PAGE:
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[150] wheeled into position. Gen. Sedgwick, riding down between our guns, rallied and reformed our infantry line, and hurled back the enemy. The Ninth Army Corps arrived during the night of the 5th of May; and it is said that Longstreet's corps on the other side also reached the field. The battle was renewed with vigor at dawn. There were shifting movements and attacks all day long, much loss of life, but an indecisive engagement from the standpoint of either contestant; we remember that about five o'clock there was a considerable number of Confederate prisoners within an enclosure bounded by a picket-rope; this was to the rear and left of us; a Confederate charge, with the characteristic yell, was made in their front, and the boys in butternut suits within the picket-rope set up a responsive yell, which was somewhat disagreeable, not to say exasperating, so that, in the excitement of the moment, some one shouted to the guard, ‘Bring your guns to bear upon them!’ The guard had sufficient sense to perceive the foolish excitability of the speaker.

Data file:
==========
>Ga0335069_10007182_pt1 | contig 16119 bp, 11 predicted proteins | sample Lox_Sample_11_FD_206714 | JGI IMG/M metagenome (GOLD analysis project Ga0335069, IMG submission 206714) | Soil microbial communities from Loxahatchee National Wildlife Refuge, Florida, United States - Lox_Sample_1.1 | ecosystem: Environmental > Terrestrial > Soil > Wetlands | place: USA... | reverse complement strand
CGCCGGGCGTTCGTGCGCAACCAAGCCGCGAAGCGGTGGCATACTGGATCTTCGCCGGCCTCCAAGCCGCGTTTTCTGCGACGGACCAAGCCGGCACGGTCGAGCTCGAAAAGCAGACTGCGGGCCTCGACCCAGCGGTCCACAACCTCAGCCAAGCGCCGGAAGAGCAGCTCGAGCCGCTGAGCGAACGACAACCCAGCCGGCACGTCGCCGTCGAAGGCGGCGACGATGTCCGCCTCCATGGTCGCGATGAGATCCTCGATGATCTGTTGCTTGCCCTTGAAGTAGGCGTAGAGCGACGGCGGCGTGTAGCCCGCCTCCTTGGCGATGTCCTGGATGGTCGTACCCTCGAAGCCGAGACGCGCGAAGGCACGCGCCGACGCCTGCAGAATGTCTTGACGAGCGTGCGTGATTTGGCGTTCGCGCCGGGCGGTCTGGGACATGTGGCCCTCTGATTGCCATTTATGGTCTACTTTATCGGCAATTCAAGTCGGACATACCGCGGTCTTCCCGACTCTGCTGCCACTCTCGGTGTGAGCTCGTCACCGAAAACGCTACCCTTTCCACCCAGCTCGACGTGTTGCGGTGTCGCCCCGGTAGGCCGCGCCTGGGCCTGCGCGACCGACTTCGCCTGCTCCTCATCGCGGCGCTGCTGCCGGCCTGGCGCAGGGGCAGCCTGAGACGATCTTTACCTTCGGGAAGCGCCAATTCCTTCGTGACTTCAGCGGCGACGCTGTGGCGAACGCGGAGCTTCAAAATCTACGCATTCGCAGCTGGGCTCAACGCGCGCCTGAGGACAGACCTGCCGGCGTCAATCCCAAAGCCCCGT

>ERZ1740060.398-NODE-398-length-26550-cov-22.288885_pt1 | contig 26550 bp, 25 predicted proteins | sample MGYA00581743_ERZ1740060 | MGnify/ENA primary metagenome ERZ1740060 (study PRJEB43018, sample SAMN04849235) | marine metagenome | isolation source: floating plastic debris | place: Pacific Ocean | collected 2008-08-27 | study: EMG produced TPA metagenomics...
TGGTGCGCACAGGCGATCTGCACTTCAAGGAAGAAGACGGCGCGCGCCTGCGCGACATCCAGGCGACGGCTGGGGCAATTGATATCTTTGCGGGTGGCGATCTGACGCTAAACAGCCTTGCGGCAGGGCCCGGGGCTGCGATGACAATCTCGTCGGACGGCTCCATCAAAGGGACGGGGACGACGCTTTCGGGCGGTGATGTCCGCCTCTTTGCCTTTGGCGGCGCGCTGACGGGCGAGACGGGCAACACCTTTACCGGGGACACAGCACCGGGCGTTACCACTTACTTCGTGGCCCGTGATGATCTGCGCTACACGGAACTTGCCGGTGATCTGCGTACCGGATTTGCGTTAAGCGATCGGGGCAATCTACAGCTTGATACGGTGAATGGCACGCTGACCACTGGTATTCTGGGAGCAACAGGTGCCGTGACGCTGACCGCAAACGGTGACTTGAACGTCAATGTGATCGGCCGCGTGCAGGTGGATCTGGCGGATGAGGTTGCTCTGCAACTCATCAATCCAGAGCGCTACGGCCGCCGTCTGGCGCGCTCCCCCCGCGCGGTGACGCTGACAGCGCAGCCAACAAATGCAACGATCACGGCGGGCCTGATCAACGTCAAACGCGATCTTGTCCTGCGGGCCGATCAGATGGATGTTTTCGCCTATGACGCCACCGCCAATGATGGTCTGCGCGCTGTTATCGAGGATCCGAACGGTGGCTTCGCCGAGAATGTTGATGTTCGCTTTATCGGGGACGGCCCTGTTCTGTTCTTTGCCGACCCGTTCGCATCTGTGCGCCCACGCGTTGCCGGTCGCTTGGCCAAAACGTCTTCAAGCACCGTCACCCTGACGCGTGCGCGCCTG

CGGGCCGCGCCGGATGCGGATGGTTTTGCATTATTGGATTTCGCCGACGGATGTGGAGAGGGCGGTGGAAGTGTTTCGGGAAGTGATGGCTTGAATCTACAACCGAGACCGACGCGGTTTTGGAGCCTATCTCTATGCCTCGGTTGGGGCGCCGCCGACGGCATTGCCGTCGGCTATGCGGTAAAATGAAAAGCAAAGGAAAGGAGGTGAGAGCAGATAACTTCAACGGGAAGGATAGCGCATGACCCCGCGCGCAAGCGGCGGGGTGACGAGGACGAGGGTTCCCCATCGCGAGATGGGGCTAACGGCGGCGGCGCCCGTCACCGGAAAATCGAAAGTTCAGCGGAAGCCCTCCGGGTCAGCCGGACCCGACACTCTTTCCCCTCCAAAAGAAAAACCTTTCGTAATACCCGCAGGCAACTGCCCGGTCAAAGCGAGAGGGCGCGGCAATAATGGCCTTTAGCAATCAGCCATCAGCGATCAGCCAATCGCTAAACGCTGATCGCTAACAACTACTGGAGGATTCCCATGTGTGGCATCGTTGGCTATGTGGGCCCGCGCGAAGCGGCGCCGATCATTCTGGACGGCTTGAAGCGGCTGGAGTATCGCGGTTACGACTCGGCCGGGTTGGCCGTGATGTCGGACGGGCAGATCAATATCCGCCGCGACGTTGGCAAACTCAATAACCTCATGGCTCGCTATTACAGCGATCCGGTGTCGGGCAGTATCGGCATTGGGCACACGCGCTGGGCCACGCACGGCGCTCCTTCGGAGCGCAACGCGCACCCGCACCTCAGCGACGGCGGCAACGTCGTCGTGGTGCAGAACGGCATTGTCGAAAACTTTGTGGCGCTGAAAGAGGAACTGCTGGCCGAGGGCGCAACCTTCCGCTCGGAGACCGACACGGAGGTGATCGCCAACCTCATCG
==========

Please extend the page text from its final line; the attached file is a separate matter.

During the night of the 6th, the line was intrenched, and all day on the 7th, the position of our force was unchanged. Both armies were evidently sufficiently exhausted to preclude a renewal of hostilities. These hours of inaction were only the calm before a storm, or a breathing spell, during which the combatants tacitly agreed to briefly relax their hold, that they might renew it with fresh advantage.

After dark, we were again in motion by the left flank for a way, and then by the right; in brief, we marched to the east, and then south. If the Confederate commander anticipated a retrograde movement on our part, such as he had become somewhat familiar with, and had thrown any troops toward Germanna Ford, it would only show that he had yet to learn the tactics of Gen. Grant; for the great Federal commander led his army by and beyond the right of the Confederate force, and advanced ten miles farther south. Incidentally he secured a short base of supplies by way of Fredericksburg; and it is fitting to notice at this juncture the wonderful capacity of the great general to grasp and provide for the minute details of the gigantic task that had been allotted to him. We received three days rations on leaving Brandy Station, and at the end of each day and a half received three days more, until, we believe, we arrived at Cold Harbor. That is to say, having

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